By: Teo Spengler
Pruning fruit trees in containers is generally a breeze whencompared with pruning fruit trees in the orchard. Since gardeners usuallychoose dwarf cultivars for container planting, potted fruit tree pruning isless arduous. And easy access to the tree is guaranteed. If you are wonderinghow to prune a potted fruit tree, you’ll be happy to hear that it’s notdifficult. Read on for tips on how and when to prune fruit trees in pots.
Pruning fruit trees is a very important element ofmaintenance, whether the trees grow in the orchard or in containers on theporch or patio. Trimming helps keep the tree the size and shape you want it tobe and maintains the tree’s health.
Potted fruit tree pruning, like pruning field fruit trees,can also have a beneficial effect on fruit production. Almost any type of fruittree can be grown in a pot, and each must be pruned to keep it happyand thriving. In short, pruning for potted fruit trees is just as important asregular fruit tree trimming.
Since the goals of pruning fruit trees in containers are thesame as for planted fruit trees, the techniques you use are also the same. Butit’s easier. Most gardeners pick short, compact cultivars or dwarf varietiesfor container trees. Their smaller size means easier pruning. You won’t have toremove long branches when you trim.
The first item on the pruning priority list is always doneto maintain tree health. You need to prune out all dead, damaged or diseasedbranches. Regular attention to this aspect of pruning for potted trees canprevent a small problem from becoming a big one.
You’ll also want to focus on clearing out the inside of thecontainer fruit tree’s canopy. Removing the twigs and new shoots that appear inthe center of the canopy means that foliage and fruit will grow outside, wherethey can get sunshine and ample airflow.
Last, you prune to keep the size of the tree down. Duringthe first few years, just prune container trees lightly, allowing them to growa little taller each year. After they reach a good size for the container,you’ll need to keep them that size.
Alternatively, you can repot a tree in spring, using aslightly larger container. If you do, trim off a little of the rootball and asimilar amount of foliage.
Just like the fruit trees in your orchard, you need to pruneyour container fruit trees at the appropriate time. When to prune fruit treesin pots? It depends on the circumstances.
Many fruit trees are deciduous, losing their leaves in lateautumn and starting new growth in spring. Any major pruning should be saveduntil after the container tree is dormant. Some gardeners prefer to prune justafter the leaves fall, but many recommend pruning early in spring.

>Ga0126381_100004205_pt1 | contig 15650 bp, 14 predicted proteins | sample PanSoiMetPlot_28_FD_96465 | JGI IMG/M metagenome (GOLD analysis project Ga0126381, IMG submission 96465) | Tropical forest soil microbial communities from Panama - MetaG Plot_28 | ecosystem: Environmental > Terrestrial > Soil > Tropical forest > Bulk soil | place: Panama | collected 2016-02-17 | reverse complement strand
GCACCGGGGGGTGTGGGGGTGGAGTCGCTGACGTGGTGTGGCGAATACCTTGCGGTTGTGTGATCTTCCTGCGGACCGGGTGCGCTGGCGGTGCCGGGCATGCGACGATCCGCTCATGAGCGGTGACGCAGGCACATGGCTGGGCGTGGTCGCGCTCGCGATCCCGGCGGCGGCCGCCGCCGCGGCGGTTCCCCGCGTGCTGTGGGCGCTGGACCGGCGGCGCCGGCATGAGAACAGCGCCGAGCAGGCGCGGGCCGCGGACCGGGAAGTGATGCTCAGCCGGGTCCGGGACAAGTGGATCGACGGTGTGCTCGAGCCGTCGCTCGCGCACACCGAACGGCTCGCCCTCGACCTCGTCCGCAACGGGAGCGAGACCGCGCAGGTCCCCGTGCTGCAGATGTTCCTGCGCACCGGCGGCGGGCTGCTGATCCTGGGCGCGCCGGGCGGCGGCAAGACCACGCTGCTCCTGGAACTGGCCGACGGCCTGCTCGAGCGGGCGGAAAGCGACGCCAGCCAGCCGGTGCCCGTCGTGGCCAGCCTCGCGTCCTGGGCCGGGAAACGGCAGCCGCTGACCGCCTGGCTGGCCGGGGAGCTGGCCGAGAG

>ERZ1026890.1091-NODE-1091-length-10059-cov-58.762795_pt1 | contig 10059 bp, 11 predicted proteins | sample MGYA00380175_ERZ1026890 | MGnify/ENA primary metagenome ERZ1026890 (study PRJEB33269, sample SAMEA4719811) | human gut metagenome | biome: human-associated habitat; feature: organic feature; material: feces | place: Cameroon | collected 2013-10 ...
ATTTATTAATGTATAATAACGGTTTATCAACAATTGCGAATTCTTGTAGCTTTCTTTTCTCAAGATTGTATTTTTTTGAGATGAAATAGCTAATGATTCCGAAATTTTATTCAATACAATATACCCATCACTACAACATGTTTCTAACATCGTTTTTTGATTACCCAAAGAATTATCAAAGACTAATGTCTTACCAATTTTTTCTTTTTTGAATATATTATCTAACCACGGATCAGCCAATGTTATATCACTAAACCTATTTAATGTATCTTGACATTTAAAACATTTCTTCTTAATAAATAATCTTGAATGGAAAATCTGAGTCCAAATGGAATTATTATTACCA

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Dwarf lemon trees (Citrus limon) make the best choice for growing in containers because their height is limited to about 12 feet. While potted lemons don't require pruning to control height, regular pruning still is necessary to encourage outward growth for better fruit production. Additionally, diseased and damaged branches must be removed immediately to prevent disease from spreading throughout the lemon tree. Common dwarf lemon varieties include "Meyer" lemon (Citrus x meyeri) and "Eureka" lemons (Citrus limon "Eureka"), which grow to 12 feet and 10 feet tall, respectively.
Disinfect your pruning tools with a solution of 10-percent bleach, which contains one part bleach and nine parts water. Bypass pruners work well for clipping small branches less than 1/2 inch in diameter. Prune 1/2- to 1-1/2 inch diameter branches with lopping shears. Use a pruning saw for larger branches.
Clip off any root suckers that grow up from the ground below the graft union. Cut them with bypass pruners, making the cut as far down below soil level as possible. These suckers can be removed at any time throughout the growing season.
Cut diseased, broken and dead branches off the tree as they develop throughout the year. Make the cut 1/4 inch above a branch union or bud, cutting back to at least 6 inches inside healthy wood. If an entire branch must be removed, cut it just outside the branch collar which is the wrinkly collar around the joint that protects the tree from disease. Disinfect your pruning tools immediately after cutting these types of branches to avoid spreading disease elsewhere.